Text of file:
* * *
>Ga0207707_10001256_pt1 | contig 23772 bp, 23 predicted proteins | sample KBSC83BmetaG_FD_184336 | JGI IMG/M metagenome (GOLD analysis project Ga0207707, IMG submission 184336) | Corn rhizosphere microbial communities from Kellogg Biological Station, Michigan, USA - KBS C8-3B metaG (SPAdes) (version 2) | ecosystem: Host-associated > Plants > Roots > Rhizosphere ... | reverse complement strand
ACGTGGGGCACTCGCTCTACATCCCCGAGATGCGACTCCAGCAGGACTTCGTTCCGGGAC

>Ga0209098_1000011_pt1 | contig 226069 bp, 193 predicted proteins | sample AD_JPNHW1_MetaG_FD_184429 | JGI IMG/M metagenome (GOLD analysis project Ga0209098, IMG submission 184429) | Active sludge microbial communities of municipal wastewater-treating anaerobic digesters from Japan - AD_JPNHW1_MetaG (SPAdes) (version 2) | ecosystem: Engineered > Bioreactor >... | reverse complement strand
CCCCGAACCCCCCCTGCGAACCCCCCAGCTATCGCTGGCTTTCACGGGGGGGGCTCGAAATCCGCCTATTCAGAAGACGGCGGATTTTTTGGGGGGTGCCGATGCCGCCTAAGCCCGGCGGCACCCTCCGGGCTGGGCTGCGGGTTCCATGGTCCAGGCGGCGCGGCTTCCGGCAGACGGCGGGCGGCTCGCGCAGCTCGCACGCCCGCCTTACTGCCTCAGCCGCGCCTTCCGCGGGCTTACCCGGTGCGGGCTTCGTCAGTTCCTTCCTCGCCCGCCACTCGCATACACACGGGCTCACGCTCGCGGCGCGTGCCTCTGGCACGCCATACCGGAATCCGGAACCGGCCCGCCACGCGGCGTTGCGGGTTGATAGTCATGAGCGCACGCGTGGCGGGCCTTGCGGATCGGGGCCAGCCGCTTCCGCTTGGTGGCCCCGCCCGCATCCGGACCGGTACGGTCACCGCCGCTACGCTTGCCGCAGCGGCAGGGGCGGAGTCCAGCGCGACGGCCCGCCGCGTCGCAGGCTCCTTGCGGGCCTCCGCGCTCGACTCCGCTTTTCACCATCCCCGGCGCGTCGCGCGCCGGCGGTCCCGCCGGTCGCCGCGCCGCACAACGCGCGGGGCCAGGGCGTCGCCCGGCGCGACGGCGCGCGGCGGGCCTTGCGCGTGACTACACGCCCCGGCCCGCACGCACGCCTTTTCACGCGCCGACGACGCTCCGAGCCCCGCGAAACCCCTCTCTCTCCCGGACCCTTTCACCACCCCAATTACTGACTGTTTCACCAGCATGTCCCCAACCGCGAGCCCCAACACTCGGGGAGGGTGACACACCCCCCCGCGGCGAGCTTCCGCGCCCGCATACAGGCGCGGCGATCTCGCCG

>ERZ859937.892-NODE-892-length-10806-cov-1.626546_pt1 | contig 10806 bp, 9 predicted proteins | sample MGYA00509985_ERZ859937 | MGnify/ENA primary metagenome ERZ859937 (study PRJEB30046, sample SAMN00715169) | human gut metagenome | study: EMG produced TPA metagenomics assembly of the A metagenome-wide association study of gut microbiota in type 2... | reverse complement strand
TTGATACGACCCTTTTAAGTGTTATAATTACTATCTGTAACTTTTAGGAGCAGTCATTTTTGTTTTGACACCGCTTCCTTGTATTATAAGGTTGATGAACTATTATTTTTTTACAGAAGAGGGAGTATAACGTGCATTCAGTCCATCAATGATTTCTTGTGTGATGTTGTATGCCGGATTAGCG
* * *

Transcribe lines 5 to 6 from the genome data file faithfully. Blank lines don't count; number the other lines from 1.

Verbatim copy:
>ERZ859937.892-NODE-892-length-10806-cov-1.626546_pt1 | contig 10806 bp, 9 predicted proteins | sample MGYA00509985_ERZ859937 | MGnify/ENA primary metagenome ERZ859937 (study PRJEB30046, sample SAMN00715169) | human gut metagenome | study: EMG produced TPA metagenomics assembly of the A metagenome-wide association study of gut microbiota in type 2... | reverse complement strand
TTGATACGACCCTTTTAAGTGTTATAATTACTATCTGTAACTTTTAGGAGCAGTCATTTTTGTTTTGACACCGCTTCCTTGTATTATAAGGTTGATGAACTATTATTTTTTTACAGAAGAGGGAGTATAACGTGCATTCAGTCCATCAATGATTTCTTGTGTGATGTTGTATGCCGGATTAGCG